Ten reasons to talk to Hamas
1. Diplomacy is not mainly about talking to people you agree with, but to people you disagree with.
2. They won a free and fair parliamentary election in 2006. Fateh’s Mahmoud Abbas won a free and fair presidential election in 2005. Outsiders have no credibility when they seek to include one of these parties while excluding and indeed also attacking the other.
3. For 18 months or more in 2005-6 Hamas participated in good faith in a ceasefire against Israel even though the ceasefire was not reciprocated by Israel either formally or informally.
4. When the British government finally realized it could not “defeat” the IRA by force but needed to explore reaching a political agreement with the IRA / Sinn Fein, they set as the only two preconditions for any party entering peace talks that it should (a) engage in good faith in a ceasefire and (b) demonstrate that it had at least some significant mandate from the electorate. The peace negotiations thereby started met with eventual success.
5. When the (White) South African government finally realized it could not “defeat” the ANC by force but needed to explore reaching a political agreement with the ANC and other anti-apartheid parties, they set as the only two preconditions for any party entering peace talks that it should (a) engage in good faith in a ceasefire and (b) be prepared to participate in good faith in an election. The peace process thereby started met with fairly rapid and amazingly far-reaching success.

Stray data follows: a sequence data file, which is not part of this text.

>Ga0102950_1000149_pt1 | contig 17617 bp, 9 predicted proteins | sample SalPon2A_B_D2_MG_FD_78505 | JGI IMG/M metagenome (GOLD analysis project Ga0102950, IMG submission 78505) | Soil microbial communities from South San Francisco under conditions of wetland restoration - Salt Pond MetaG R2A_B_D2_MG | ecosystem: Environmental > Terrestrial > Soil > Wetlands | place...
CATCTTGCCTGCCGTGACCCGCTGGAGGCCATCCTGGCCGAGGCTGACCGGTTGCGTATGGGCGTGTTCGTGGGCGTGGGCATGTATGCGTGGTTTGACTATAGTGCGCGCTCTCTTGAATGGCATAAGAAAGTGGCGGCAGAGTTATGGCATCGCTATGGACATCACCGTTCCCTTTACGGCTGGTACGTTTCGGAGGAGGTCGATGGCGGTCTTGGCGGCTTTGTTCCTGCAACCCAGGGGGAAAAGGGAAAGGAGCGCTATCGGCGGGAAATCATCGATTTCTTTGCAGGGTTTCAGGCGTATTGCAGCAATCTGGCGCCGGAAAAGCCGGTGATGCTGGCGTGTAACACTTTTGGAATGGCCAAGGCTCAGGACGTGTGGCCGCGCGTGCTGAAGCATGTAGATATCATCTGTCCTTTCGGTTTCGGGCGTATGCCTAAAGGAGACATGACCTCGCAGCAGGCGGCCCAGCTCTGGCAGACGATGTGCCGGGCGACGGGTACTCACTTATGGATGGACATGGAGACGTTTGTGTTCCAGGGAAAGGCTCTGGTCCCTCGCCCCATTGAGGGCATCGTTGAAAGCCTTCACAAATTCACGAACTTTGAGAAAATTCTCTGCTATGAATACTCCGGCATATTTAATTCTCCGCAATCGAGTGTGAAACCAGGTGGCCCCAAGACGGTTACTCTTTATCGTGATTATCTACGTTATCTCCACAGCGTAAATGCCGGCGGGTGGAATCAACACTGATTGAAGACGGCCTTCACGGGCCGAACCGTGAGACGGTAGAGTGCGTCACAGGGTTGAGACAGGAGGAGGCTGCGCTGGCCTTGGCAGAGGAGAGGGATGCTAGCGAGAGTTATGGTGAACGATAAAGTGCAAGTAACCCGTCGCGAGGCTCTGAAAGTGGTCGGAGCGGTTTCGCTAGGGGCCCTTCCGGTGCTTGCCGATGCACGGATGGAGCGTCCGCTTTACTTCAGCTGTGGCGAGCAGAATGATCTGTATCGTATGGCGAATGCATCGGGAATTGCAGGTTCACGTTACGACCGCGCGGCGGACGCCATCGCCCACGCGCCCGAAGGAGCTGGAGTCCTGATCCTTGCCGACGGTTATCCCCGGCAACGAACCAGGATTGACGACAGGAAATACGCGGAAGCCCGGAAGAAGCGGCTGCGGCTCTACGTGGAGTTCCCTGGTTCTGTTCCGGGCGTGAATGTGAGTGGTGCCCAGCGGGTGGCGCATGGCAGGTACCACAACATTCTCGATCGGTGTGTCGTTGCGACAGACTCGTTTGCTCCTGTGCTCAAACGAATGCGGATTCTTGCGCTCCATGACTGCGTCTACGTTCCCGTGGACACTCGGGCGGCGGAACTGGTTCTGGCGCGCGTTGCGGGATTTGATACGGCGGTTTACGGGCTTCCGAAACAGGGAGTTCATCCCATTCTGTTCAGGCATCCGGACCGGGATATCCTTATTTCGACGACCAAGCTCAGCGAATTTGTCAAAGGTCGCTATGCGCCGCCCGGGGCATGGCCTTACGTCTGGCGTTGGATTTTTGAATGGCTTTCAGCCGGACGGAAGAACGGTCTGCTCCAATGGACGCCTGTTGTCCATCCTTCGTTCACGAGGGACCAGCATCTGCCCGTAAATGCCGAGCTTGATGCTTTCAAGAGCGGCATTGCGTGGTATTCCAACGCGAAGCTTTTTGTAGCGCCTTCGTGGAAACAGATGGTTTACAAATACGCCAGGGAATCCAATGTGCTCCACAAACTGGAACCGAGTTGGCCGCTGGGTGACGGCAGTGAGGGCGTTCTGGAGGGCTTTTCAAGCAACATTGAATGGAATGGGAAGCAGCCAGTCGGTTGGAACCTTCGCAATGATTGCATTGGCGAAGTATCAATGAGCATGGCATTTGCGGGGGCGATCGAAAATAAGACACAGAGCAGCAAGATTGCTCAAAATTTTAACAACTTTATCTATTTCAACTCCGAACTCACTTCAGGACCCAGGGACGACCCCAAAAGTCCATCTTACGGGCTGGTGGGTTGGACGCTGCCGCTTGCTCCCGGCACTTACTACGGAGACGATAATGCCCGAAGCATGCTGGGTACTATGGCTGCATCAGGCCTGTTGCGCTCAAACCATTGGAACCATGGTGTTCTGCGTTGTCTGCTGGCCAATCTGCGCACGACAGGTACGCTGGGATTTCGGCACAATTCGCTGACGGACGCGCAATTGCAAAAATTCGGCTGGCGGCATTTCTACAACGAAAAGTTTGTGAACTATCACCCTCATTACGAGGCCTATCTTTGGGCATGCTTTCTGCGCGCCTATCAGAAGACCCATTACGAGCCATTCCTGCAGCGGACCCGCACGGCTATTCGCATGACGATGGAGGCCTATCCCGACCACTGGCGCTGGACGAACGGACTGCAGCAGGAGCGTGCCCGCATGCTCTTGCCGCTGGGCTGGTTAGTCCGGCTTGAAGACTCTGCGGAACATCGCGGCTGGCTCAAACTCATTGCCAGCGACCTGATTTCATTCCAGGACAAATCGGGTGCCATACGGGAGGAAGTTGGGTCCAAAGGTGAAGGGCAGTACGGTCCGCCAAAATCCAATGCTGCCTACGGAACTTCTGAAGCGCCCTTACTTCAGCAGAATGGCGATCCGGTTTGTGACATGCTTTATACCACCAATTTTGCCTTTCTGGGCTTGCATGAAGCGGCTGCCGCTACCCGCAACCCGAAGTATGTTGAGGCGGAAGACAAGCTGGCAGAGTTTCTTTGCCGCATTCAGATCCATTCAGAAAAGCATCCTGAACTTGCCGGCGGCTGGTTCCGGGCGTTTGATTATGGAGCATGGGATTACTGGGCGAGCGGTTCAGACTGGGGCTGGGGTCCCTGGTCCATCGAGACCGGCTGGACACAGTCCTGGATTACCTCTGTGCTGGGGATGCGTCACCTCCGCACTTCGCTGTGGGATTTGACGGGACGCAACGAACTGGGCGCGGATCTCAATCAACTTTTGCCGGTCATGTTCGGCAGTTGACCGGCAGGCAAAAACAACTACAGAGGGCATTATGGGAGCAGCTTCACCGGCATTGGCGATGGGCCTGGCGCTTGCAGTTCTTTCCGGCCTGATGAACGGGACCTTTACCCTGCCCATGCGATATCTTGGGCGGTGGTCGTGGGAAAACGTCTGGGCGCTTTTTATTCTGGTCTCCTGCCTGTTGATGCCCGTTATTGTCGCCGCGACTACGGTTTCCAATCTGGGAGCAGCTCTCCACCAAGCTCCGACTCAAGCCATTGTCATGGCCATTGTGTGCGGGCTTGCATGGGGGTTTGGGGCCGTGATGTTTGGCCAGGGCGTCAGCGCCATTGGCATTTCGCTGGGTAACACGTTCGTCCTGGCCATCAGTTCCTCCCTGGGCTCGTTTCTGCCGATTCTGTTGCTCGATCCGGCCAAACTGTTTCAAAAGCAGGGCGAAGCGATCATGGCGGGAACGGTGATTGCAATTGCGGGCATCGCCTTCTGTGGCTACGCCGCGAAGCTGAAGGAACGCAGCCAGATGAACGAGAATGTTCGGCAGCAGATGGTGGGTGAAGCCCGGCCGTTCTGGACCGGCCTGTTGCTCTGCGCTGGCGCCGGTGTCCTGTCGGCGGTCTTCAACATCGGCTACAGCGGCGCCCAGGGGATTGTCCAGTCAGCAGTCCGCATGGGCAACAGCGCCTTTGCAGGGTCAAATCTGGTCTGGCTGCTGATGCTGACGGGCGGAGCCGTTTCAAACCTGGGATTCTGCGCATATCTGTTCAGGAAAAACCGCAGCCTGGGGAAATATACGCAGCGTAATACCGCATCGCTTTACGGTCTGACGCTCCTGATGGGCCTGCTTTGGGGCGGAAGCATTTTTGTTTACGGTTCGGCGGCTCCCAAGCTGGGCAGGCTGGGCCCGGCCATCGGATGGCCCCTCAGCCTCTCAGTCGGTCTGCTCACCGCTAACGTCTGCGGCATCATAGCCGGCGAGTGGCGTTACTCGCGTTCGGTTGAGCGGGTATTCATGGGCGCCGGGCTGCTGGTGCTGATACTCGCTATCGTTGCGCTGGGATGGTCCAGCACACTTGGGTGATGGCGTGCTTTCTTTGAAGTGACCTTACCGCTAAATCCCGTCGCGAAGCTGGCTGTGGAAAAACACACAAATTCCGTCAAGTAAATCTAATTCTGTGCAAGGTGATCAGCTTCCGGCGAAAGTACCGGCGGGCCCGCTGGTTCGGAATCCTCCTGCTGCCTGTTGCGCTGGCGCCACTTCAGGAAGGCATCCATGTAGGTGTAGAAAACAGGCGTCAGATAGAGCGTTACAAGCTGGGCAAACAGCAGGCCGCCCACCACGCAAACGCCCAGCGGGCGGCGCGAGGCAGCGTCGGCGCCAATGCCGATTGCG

6. In both those peace processes, and countless other successful peacemaking ventures around the world, the idea that one party– and one party only– should have to completely demobilize and disarm, and make significant concessions on its core political doctrine, before it could be admitted to any peace talks had already been proven to be a non-starter for many years before the more flexible, limited– and successful– view of the pre-requisites of peacemaking was adopted.
7. Everyone around the world should be opposed to acts that constitute terrorism, crimes against humanity, war crimes, and other serious laws-of-war violations. As part of a reasonable ceasefire process, all parties should indeed be asked to foreswear the use of such vile, anti-humane tactics. (Though this would be strictly entailed in any meaningful ceasefire commitment, anyway.) However, the tactic of labeling one party to a contest as “terrorist” and arguing that that disqualifies it from inclusion in any peace diplomacy, while completely ignoring the very serious laws-of-war violations committed by other parties (a) is intrinsically inequitable and erodes respect for the integrity of the principles underlying the whole process, and (b) was shown to be completely unsuccessful in South Africa, Mozambique, and elsewhere. Getting stuck in the discourse of counter-“terrorism” blinded Maggie Thatcher and others to the reality of the situation in South Africa. In the Arab-Israeli arena, recourse to this same tactic has paralyzed the ability of the main western powers to play any constructive role in the diplomacy.